Posted by: Bill Tracy | September 29, 2022

My Eyes Only?

I really believe there are things nobody would see if I didn’t photograph them.

– Diane Arbus

I’ve long said the reason I “take pictures” with a camera is to show people what they would have seen if they had looked. If my image does that, it’s a success. Maybe we all see things differently, but I’m convinced many people look and simply don’t see.

Recently I was talking with an artist (online), and I told her a little story:

I drove trucks to pay the bills while I was going to college. At day’s end I was talking with another driver outside our terminal in Indian Mills, NJ. As he spoke I was rapt with a setting sun and blazing sky behind him. I called his attention to it. Briefly, he glanced over his shoulder, said “Oh yeah,” and went on talking. I have no memory of what he was saying, but I still remember the vision of that South Jersey sunset. I’ve always wondered why, over 40 years later I still have a vivid memory of a sunset that he never really saw.

She responded, “Perhaps it was just meant for you.”

I’d have to disagree as I don’t think anything is “meant” in any way for any specific person. We make our own way in this life, largely on our own. Nature and nurture play a role, but I believe we mostly decide what we are willing to see. Some things we want to see and others we just don’t, or won’t.

Anyway, as long as my vision holds up I’ll keep trying to show what people could have seen if they had been willing to look.

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A South Jersey sunset in September as the ferry docked at Cape May, NJ USA
Posted by: Bill Tracy | September 10, 2022

Lessons of History

If history and science have taught us anything, it is that passion and desire are not the same as truth.
-E.O Wilson

Knocking around in the 1930s I came across history I never imagined — and a further indictment of the warlike Franklin D. Roosevelt. Front page, Philadelphia Inquirer, April 23, 1937 reports…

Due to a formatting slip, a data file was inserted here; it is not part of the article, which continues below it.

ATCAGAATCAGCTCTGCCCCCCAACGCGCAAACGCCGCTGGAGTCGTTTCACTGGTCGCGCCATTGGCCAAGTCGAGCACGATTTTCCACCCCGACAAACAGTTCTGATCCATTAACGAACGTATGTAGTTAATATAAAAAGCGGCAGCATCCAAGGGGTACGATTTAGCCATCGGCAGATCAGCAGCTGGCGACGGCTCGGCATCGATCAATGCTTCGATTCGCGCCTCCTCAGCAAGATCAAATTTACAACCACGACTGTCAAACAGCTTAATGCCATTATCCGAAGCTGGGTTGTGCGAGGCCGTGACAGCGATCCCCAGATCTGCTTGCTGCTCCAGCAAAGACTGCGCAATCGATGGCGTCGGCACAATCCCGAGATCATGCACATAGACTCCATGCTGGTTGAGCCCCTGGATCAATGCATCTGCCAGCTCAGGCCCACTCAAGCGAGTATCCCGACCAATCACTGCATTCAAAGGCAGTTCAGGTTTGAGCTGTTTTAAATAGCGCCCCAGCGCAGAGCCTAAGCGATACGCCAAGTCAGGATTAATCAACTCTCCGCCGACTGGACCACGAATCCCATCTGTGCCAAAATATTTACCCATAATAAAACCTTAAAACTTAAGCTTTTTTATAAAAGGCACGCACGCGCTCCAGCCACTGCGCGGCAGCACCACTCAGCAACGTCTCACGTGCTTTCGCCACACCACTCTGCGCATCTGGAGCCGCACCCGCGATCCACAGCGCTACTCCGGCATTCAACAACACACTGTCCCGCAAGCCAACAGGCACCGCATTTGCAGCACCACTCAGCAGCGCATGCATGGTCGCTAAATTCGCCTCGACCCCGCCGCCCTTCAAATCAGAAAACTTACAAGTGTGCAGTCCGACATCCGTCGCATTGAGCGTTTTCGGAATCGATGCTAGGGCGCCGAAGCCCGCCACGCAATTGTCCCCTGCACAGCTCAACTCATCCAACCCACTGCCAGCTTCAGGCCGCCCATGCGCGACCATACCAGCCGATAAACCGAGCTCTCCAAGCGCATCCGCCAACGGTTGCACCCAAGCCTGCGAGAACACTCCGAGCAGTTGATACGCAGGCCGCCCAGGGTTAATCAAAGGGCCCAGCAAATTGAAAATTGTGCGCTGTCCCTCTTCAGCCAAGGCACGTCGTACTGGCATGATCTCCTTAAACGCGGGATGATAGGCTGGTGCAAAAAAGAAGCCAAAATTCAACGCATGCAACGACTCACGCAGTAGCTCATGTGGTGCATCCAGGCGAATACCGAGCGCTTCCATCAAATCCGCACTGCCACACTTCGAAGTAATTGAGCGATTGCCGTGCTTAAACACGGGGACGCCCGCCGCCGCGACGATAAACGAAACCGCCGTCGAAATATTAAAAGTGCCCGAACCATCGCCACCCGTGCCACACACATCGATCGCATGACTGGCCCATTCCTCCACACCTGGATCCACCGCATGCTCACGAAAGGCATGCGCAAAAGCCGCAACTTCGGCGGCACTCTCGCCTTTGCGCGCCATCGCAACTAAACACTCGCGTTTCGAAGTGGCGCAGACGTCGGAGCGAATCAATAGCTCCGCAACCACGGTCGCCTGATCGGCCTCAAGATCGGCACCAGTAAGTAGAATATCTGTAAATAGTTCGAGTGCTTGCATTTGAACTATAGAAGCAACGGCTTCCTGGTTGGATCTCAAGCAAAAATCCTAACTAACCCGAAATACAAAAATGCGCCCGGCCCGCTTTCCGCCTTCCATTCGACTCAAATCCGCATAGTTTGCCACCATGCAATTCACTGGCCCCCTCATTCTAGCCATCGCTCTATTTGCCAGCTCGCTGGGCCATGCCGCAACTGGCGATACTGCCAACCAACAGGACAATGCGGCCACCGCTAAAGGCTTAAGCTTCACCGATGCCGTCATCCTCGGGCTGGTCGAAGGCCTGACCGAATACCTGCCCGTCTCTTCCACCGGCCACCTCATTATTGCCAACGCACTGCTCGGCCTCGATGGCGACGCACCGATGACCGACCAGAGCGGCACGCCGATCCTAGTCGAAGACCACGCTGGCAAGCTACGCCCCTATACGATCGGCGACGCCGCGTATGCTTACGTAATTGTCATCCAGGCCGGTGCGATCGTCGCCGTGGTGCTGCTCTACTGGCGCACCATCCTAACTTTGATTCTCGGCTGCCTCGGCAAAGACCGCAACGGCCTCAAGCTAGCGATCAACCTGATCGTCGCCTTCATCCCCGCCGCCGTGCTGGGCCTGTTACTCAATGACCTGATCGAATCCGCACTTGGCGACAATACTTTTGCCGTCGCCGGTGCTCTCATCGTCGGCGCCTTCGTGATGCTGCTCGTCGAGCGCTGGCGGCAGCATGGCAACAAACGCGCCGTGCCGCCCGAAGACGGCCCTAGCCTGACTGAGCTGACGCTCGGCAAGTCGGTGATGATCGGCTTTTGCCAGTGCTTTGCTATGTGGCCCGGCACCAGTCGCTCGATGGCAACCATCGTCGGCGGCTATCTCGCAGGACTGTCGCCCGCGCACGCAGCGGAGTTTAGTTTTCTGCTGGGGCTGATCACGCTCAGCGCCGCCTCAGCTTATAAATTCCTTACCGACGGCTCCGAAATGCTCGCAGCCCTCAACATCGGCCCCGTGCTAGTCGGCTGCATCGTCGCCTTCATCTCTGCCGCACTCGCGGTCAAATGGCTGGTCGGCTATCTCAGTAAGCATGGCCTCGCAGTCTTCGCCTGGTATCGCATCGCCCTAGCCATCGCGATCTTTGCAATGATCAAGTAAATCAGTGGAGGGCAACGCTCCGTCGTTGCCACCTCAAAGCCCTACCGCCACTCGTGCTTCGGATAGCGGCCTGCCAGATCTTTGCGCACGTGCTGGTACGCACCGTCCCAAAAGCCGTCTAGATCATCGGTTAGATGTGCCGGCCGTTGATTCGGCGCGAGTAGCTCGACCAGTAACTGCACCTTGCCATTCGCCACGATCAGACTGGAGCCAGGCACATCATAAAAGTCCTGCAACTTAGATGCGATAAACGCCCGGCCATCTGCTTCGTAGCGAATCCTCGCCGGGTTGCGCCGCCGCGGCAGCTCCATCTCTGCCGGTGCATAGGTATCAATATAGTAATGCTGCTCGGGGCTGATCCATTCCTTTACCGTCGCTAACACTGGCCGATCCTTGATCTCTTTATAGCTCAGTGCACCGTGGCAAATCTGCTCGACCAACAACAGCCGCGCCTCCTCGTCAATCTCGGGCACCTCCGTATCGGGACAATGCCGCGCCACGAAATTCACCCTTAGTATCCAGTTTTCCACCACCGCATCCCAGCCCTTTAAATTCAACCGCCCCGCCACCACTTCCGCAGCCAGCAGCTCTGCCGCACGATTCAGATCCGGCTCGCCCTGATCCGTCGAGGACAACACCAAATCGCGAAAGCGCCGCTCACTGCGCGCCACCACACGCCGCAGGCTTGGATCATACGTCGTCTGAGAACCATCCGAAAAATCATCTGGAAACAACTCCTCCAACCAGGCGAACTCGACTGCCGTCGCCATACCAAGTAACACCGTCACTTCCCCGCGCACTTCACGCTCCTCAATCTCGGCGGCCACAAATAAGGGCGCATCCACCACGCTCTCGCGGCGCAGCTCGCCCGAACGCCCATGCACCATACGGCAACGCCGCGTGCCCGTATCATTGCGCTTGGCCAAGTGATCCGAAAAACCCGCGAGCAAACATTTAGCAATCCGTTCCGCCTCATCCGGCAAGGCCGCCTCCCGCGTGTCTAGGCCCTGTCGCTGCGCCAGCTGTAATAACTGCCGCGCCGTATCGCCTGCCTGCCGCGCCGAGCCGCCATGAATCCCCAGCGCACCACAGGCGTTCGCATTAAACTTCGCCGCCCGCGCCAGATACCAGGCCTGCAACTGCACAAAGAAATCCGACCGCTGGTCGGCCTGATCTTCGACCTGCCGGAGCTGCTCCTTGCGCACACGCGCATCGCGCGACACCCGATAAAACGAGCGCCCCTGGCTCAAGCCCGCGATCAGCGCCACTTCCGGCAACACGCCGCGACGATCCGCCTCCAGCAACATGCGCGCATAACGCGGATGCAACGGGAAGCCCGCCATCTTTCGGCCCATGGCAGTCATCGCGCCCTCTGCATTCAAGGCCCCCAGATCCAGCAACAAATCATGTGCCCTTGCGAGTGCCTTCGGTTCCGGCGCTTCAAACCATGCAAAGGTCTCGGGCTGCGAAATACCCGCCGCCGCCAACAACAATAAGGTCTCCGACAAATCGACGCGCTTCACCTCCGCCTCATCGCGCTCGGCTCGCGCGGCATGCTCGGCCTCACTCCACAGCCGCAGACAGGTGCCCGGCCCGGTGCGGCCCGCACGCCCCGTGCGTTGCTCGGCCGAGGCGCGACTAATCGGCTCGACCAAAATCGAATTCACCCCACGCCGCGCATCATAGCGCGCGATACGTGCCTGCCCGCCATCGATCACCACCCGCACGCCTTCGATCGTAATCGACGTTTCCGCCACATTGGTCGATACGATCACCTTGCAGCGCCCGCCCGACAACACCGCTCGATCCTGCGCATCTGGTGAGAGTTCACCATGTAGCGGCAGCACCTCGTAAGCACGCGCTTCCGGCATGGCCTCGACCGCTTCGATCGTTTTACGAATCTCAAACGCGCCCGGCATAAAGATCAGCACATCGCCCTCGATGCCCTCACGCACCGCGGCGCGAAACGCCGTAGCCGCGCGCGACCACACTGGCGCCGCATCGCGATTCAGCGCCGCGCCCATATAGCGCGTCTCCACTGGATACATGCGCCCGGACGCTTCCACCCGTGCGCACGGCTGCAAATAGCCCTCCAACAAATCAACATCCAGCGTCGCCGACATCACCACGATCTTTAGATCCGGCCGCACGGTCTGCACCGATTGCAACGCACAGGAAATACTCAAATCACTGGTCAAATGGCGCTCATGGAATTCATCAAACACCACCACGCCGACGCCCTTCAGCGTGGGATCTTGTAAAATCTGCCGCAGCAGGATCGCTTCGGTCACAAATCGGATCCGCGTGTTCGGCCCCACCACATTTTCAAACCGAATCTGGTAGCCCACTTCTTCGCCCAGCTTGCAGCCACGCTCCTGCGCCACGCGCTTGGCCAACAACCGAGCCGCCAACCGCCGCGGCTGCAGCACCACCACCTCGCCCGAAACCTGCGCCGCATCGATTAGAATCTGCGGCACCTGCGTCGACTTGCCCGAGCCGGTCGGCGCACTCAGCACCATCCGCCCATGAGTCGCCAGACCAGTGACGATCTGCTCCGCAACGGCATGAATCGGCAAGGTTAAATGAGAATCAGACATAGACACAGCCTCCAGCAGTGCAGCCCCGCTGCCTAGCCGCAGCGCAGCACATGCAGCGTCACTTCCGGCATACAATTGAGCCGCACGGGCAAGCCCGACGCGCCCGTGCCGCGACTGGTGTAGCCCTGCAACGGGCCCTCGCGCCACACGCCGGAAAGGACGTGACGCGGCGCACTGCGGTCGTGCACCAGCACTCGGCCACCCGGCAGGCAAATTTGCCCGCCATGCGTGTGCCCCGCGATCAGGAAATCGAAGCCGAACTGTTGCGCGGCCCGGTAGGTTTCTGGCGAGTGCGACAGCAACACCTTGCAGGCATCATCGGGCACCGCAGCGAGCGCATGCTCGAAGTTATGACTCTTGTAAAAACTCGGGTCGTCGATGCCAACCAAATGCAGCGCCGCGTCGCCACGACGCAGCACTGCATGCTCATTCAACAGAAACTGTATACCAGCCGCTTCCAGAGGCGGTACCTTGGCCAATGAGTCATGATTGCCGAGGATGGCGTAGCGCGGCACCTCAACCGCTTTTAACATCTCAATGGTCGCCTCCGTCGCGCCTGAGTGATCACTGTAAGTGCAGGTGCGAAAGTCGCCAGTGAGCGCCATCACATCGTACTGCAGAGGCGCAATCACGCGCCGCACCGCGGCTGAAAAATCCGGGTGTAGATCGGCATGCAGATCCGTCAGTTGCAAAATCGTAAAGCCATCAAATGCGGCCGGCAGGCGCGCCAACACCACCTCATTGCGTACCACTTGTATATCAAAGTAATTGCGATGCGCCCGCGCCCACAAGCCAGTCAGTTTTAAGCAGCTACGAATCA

Let the People Vote on War, 6000 Demand at Peace Rally

“…they massed in Convention Hall for the Emergency Peace campaign meeting.” On a chilly Thursday evening in Philadelphia, 6000 is a lot of people. Winds of war were rousing Europe then — like fallen leaves of WWI swirling around the back yard. We were already scrapping with the Japanese who would be at full scale war with China in three months. Charles Lindbergh was celebrating faschism in Germany, and the Bush family was getting rich selling steel to Germany, which it used to build up its armaments.

The general feeling in the U.S. was isolationism. We were oceans away from those warring countries, and most people in the U.S. wanted nothing to do with it. I knew all that, but I did not know a Constitutional Amendment was being proposed that would allow us to go into war only if  a popular vote of the citizens permitted it (with the exception of a direct attack on the U.S. proper). This was being proposed in the U.S. Congress as the Ludlow Amendment. The Wikipedia page sums it up…

“The Ludlow Amendment was a proposed amendment to the Constitution of the United States which called for a national referendum on any declaration of war by Congress, except in cases when the United States had been attacked first. Representative Louis Ludlow (D-Indiana) introduced the amendment several times between 1935 and 1940. Supporters argued that ordinary people, who were called upon to fight and die during wartime, should have a direct vote on their country’s involvement in military conflicts.”

In 1937, this amendment was favored by 73% of the U.S. population. Franklin Roosevelt was president, and he knew war was unavoidable. So he didn’t want the citizens interfering with this incubation period. He politically nullified the Amendment. If it had gotten to the states, it would have taken years probably to be decided; by then war was already upon us.

I do wonder what may have happened if this Amendment had been created. It could not have kept us out of WWII as Roosevelt had masterfully engineered the Japanese attack on Hawaii (not a state then, but a U.S. possession). Perhaps it could have come into effect in Korea or Vietnam. What a blessing it would have been to keep us out of Vietnam! Even so, would the people have voted for the Vietnam war? There was popular support once we were in, but it may not have carried enough weight to get us in if it had to be voted on beforehand.

Would such a Constitutional Amendment have prevented the mess we have today? Since WWII, we’ve been involved in nearly 20 wars. I wrote about this a few years back in A Nation Addicted to War. We now have around 800 U.S. military installations all over the globe, and we’re spending realistically a trillion dollars a year for a military machine that props up an empire crumbling from within.

They say history has a lot to teach us. However, interpretation of those lessons may be more challenging than the reading of history itself.

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